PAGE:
• Stay Positive: Watch your narrative, if you have a doom and gloom narrative try changing it to a “we’ll all be fine if we pull together and keep our heads straight” one .This one is crucial; your attitude is up to you. No one can adopt a positive attitude for you, you owe it to yourself and to those close to you to stay positive.
  • Don’t isolate: We have the blessing of technology. Keep in touch with the people in your life who matter to you. Social isolation is only physical, you do not need to isolate from family and friends, thanks to technology.
  • Embrace the extra time you have as a result of social distancing. If you are spending more time with your family, make the most of it. Families that learn how to cope and get through things by pulling together are stronger for it. These experiences can be very bonding if you keep your heads and hearts in the right place.
  • Limit the time you talk about the virus. (My daughter suggested this and finds that adopting this with her husband and family helps them to stay positive).If you are caring for kids or a couple, talk about the virus when you need to but don’t let it take command of your entire day. Don’t stare at the news channel all day, keep up on what you need to know then break away and do normal things.
  • Follow all safety recommendations from the CDC: You do not need to figure this out, you just need to do your best with the information that’s out there. Follow the recommendations of the experts you deem sensible and capable.
  • Don’t collapse: Our thinking mind tends to go offline when we’re emotionally overwhelmed or panicking, it’s part of the fight/flight trauma response. Creating a schedule, putting things on paper, engaging in a project, organizing a meal or a family activity are all ways of bringing our thinking mind back on board again.
  • Stay out of fight/flight/freeze. When we get scared or overwhelmed our animal DNA tells us to run (or run mentally/dissociate), to fight (criticize, yell, get aggressive and me-first) or to freeze (shut down, withdraw).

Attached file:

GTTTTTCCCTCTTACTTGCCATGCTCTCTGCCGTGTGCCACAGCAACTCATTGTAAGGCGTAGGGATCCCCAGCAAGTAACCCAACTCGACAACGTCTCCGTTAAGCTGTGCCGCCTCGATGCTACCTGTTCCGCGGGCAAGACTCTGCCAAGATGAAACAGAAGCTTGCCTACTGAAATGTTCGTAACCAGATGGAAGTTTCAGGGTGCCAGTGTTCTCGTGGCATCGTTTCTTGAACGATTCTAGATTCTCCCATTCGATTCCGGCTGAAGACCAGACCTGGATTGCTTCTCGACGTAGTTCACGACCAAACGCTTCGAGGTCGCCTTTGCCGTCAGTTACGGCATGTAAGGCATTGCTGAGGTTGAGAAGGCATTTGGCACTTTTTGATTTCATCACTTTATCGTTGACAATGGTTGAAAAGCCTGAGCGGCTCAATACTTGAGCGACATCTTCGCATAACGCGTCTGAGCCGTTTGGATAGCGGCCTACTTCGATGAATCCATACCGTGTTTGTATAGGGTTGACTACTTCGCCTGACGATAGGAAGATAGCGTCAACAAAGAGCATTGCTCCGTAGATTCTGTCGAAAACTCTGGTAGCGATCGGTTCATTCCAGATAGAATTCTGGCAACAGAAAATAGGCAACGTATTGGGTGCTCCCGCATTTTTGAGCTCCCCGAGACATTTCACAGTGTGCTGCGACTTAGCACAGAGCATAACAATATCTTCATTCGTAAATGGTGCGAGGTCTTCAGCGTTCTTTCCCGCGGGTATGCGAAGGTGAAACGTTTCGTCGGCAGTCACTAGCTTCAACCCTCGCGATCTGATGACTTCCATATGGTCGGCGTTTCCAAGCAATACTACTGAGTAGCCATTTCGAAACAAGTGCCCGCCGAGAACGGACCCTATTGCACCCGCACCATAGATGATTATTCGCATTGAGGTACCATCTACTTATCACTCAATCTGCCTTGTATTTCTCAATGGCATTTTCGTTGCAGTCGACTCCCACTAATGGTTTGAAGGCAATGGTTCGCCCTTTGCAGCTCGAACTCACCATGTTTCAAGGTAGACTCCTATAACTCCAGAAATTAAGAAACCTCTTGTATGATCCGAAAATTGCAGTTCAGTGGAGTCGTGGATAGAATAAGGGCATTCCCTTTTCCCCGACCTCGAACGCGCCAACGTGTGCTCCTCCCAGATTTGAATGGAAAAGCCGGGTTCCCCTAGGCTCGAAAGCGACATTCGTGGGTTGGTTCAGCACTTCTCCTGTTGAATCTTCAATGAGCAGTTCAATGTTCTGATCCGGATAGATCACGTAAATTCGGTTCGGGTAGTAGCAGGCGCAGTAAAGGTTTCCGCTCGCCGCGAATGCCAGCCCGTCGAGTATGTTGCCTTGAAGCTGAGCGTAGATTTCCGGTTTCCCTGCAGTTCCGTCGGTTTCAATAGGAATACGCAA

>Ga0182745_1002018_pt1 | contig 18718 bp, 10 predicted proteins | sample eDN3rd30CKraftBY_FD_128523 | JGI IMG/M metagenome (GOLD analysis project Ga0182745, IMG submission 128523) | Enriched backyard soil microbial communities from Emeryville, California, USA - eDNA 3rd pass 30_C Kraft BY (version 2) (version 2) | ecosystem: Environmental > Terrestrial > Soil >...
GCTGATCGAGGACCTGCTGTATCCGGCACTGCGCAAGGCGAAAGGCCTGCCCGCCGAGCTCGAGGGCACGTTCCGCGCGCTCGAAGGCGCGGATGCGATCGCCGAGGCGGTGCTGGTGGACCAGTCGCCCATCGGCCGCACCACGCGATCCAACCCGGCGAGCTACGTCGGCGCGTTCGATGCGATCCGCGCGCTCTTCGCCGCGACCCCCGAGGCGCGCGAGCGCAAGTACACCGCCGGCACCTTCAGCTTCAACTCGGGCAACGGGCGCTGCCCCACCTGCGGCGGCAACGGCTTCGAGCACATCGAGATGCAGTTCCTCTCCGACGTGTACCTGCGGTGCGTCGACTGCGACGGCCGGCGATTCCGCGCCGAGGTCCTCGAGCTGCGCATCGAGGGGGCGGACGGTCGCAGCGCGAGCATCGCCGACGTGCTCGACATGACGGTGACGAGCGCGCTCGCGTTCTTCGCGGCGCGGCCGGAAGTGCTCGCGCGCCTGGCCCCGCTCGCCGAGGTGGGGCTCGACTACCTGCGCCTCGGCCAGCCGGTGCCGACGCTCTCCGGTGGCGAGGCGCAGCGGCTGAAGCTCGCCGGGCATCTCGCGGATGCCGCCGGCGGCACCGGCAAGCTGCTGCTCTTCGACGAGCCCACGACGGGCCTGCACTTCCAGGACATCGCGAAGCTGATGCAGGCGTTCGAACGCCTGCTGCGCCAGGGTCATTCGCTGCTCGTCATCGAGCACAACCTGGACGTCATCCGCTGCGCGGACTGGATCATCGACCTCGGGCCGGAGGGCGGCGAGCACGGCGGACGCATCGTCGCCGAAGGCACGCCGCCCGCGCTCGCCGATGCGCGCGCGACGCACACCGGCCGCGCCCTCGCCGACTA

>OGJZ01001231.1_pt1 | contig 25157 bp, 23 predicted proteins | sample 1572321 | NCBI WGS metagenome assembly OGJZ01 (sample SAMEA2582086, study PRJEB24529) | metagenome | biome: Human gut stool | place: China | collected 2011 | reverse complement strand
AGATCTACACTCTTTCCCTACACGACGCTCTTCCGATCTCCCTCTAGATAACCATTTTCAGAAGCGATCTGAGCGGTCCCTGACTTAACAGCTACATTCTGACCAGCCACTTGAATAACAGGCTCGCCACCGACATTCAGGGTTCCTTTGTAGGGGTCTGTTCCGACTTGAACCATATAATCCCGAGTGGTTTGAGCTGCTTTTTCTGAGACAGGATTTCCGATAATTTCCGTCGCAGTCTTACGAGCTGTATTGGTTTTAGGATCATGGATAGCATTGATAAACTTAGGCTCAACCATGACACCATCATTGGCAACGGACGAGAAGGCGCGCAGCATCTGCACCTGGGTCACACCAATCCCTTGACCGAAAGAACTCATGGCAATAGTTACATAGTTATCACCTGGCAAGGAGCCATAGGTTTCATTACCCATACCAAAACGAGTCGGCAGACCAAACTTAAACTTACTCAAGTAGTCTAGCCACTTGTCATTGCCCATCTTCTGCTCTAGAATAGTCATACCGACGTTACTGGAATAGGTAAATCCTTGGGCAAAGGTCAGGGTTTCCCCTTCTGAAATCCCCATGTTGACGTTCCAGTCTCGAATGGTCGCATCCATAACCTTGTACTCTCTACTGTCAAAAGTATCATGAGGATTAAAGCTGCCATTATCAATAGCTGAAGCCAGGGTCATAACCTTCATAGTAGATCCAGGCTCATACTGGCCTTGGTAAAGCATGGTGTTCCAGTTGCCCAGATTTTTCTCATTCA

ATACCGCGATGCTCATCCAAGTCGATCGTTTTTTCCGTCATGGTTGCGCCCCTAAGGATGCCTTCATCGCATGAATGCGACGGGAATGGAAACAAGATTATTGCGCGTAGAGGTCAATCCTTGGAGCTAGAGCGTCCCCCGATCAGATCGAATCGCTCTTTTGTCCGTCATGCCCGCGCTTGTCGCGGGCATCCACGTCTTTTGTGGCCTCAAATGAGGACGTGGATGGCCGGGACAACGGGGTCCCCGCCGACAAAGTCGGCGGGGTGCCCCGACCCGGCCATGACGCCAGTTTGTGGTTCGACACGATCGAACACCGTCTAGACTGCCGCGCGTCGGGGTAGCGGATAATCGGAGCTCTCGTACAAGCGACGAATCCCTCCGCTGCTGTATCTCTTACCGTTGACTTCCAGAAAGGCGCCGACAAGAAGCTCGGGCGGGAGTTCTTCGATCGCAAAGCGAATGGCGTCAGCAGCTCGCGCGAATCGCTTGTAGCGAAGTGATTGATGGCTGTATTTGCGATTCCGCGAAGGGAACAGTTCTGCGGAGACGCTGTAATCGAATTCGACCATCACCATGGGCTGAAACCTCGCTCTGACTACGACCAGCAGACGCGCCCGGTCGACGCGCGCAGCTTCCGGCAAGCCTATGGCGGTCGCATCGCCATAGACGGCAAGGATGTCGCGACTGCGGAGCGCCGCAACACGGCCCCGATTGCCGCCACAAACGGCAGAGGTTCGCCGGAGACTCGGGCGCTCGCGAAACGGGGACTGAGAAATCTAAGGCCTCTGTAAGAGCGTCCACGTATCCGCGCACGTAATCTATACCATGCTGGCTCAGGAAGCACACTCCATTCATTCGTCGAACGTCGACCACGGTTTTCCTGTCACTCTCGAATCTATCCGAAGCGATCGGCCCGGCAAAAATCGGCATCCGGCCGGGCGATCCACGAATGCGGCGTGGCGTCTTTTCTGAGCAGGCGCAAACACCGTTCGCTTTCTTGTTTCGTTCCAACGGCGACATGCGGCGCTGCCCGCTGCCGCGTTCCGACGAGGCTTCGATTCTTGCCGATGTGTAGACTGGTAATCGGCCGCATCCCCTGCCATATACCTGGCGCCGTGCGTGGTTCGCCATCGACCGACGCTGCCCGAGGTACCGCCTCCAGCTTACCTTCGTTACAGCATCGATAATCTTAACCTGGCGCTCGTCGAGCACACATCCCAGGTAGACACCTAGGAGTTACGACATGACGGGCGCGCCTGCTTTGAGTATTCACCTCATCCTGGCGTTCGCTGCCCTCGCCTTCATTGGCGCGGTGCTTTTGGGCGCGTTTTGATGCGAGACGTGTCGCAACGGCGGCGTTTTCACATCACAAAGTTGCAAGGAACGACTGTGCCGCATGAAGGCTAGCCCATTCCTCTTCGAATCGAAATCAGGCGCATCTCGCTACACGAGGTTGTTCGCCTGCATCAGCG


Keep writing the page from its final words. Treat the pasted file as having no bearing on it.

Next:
• Do a spiritual reset. Instead of getting lost in the feeling of uncertainty, reflect on the idea that all we really know about is today. Challenge yourself to appreciate the moment more fully. Stay in the present!
  • Reassure those you love that you’re doing well by taking the steps to take care of yourself. If you are in a high-risk group try not to be an extra burden for those who love you. If you’re an older adult act with steadiness and maturity.

And keep the big picture in mind. The Italians who hung out the window during lockdown and sang together have seen much worse than this in their communities. They learned that pulling together rather than pulling apart gave them the spiritual nourishment to get through. You may not live close enough to your neighbors to harmonize down the block, but singing will still do your heart good, look for the silver linings, they are always there.

— Published on March 16, 2020 in THRIVE GLOBAL



tian dayton PhD

Senior fellow at The Meadows, psychologist, psychodramatist, author Emotional Sobreity,ACoA Trauma Syndrome, Forgiving and Moving On, Huff Post blogger, speaker